[erlang-questions] Fwd: Chameneos.rednux micro benchmark

Kenneth Lundin kenneth.lundin@REDACTED
Mon Oct 13 20:00:50 CEST 2008


We have now looked a bit closer on why this benchmark does perform so
bad with Erlang

There are 2 major things that stand out:

1) The locking of the single run-queue between the pthread based
schedulers is the main thing. There is an enormous amount of locking
and lock-conflicts here.

2) One single process (the broker) to which all others are sending
messages does also cause a lot of locking (the message-queue and heap
on the receiving process requires
a lock before the sending process can complete it's send operation)

Fortunately we have ongoing work with optimizations in these areas
which will  have major impact on this benchmark.

On Sun, Oct 12, 2008 at 6:25 PM, Kevin Scaldeferri
<kevin@REDACTED> wrote:
> On Oct 12, 2008, at 12:27 AM, Kenneth Lundin wrote:
>> Hi,
>> It is not at all surprising that the SMP version run much slower than
>> the non SMP version.
>> I looked at the program source and what I find there is an
>> implementation that does not allow very much of
>> parallel execution.
> I agree with your analysis, but not with your conclusion.
> We can expect that the SMP version will not run much faster.  However, we
> might also hope that it does not run orders of magnitude slower.
> At the moment, pthread based solutions are slaughtering Erlang, and also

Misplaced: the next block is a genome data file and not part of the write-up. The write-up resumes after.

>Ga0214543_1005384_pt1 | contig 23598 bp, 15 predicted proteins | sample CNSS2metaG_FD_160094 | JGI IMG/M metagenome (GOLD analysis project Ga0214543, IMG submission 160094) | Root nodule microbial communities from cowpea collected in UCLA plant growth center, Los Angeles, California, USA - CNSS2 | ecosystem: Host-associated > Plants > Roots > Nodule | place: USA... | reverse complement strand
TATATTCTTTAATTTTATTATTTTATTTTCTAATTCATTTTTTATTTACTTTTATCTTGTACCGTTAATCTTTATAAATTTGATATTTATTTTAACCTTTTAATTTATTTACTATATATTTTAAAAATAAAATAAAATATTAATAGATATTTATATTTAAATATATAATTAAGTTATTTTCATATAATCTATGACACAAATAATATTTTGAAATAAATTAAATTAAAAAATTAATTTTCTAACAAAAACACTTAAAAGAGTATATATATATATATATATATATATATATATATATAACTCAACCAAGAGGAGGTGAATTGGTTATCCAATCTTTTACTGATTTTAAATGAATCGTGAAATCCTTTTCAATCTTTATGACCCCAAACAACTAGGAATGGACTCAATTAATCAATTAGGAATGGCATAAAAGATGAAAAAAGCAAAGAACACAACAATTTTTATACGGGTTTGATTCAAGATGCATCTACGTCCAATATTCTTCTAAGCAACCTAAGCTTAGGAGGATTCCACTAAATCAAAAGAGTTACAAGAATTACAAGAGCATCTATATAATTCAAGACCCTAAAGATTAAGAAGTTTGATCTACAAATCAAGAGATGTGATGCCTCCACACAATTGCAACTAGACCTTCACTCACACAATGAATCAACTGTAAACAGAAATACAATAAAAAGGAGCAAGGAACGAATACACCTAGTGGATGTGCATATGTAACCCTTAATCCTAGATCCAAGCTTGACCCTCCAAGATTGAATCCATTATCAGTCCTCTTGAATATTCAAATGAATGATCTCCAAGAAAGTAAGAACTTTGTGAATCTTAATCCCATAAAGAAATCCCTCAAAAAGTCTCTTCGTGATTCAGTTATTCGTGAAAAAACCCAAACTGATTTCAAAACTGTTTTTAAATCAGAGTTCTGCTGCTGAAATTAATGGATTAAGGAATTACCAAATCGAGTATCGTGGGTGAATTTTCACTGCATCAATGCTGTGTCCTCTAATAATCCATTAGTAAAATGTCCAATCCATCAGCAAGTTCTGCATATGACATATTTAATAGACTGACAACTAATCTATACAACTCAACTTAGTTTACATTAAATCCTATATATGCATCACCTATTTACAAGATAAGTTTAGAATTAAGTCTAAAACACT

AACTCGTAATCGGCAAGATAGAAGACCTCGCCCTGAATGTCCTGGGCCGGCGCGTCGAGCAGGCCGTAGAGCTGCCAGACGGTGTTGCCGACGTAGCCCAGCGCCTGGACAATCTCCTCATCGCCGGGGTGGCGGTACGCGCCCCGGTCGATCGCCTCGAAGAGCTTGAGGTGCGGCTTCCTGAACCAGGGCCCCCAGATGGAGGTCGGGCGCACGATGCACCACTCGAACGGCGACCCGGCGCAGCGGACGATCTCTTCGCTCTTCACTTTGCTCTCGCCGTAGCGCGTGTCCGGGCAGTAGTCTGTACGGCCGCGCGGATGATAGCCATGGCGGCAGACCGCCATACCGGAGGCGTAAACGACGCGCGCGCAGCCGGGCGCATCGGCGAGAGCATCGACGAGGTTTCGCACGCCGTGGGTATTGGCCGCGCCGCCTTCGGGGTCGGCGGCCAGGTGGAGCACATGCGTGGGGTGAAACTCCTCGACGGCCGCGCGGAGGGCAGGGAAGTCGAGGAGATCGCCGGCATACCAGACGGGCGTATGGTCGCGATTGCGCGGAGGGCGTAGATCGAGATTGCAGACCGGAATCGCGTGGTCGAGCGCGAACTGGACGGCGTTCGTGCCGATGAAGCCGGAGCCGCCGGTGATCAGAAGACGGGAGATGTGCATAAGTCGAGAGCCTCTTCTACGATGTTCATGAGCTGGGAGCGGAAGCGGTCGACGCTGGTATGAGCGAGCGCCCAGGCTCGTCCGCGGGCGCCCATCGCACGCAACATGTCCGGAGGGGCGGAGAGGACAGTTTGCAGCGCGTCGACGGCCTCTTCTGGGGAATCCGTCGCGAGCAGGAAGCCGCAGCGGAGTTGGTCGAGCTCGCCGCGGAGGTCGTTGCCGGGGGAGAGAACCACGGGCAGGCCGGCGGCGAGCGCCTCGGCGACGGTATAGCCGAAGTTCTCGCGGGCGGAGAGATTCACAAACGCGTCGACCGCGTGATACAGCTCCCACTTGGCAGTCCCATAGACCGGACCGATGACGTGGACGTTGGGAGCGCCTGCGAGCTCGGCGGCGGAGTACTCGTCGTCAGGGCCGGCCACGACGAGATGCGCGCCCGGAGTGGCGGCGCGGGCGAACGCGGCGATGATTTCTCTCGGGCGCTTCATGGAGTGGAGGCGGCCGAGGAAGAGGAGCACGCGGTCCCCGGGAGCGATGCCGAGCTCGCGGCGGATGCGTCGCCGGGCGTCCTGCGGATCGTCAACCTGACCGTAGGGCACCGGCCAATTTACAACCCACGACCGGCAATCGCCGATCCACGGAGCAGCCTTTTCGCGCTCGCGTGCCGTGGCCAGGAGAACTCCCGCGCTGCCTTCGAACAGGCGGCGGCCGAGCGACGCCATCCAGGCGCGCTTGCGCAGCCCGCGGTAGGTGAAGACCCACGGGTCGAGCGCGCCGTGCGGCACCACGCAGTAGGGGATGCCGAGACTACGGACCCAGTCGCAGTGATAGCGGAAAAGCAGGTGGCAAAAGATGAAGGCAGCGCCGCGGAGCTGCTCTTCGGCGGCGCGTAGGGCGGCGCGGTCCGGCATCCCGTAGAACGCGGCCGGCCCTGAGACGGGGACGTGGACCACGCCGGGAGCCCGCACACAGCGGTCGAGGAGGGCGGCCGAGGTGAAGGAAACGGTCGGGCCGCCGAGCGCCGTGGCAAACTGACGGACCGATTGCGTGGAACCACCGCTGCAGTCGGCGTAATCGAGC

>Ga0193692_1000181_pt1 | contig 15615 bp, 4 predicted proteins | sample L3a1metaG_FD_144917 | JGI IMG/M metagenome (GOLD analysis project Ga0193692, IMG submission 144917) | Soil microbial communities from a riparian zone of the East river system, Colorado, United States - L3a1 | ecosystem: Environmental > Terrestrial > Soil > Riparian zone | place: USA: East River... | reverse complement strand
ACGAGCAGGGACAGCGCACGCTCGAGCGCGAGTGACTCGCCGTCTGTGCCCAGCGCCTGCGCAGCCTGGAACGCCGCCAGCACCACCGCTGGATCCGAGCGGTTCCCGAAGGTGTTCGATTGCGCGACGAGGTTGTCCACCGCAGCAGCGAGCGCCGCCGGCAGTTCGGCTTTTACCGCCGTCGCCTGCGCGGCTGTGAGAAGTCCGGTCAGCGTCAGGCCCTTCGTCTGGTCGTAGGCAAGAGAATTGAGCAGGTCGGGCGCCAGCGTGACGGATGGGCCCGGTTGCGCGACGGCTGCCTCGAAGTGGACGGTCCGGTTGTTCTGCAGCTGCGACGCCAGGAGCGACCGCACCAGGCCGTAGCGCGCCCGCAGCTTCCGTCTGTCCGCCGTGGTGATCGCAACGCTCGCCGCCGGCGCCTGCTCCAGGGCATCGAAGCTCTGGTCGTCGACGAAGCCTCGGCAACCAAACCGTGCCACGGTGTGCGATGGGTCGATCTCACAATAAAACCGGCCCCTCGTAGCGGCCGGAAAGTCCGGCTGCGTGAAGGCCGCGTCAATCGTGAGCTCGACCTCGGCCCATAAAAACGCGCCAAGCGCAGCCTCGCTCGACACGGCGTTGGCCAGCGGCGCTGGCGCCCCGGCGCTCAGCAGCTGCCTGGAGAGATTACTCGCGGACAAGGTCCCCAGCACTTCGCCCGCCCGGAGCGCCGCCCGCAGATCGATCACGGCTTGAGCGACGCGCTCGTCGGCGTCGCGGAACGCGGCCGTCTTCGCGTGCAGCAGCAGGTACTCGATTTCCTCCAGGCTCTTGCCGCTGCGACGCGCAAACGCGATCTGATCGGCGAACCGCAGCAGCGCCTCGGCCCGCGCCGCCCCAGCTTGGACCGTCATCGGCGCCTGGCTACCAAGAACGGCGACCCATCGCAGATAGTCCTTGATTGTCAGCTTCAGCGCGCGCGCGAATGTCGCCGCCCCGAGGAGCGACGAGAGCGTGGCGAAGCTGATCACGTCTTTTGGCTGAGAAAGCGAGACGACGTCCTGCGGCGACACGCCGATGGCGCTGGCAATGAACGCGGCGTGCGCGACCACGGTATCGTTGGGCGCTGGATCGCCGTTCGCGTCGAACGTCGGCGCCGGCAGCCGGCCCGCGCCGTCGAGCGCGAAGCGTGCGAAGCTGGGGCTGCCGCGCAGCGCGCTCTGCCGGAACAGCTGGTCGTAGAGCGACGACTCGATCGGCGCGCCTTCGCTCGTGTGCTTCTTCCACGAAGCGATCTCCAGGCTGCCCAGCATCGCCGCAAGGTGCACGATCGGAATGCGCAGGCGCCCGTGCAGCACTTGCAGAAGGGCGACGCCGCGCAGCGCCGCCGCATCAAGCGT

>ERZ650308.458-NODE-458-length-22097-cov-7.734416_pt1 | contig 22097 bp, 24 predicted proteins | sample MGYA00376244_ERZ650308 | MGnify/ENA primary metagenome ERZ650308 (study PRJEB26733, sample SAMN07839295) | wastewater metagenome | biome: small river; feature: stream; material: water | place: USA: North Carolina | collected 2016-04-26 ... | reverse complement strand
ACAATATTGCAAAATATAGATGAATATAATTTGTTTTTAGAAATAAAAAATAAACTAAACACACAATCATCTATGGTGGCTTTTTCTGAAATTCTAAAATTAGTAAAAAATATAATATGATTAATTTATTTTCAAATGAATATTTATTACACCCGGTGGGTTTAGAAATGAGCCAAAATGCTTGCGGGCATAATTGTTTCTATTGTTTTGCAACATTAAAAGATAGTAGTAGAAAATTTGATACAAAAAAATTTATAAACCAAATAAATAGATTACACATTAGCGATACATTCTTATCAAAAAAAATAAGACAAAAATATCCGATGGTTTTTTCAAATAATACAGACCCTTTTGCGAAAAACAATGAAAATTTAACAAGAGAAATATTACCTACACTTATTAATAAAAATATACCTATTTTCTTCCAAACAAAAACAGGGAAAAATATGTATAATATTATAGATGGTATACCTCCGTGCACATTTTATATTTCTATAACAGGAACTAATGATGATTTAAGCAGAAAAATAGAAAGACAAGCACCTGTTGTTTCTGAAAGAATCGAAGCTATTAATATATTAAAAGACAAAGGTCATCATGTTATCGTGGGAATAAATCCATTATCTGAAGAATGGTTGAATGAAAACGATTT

> achieving up to 350% CPU utilization.

A pthread based solution written in C for this particular problem is
not a fair comparison
since the Erlang VM is designed to support general execution of
thousands of processes
on top of a number of pthreads based schedulers. The VM  has to handle
all Erlang programs whatever execution pattern they have. There is an
overhead for being able to execute Erlang processes and IO in a
soft real time way. Normally this overhead is around 20% compared with
the non SMP VM.
With this particular benchmark each process perform so little
execution each time
it is run and the number of simultaneously runnable processes goes
like a Jojo between
first 1 to 4 and later 1-12. The effect of this is that it costs more
to schedule in a process
than it costs to run it's code.

Most probably the benchmark can be written in a more efficient way for
the Erlang VM as well. Maybe I will take the time to do that later.

/Kenneth Erlang/OTP team, Ericsson
> -kevin

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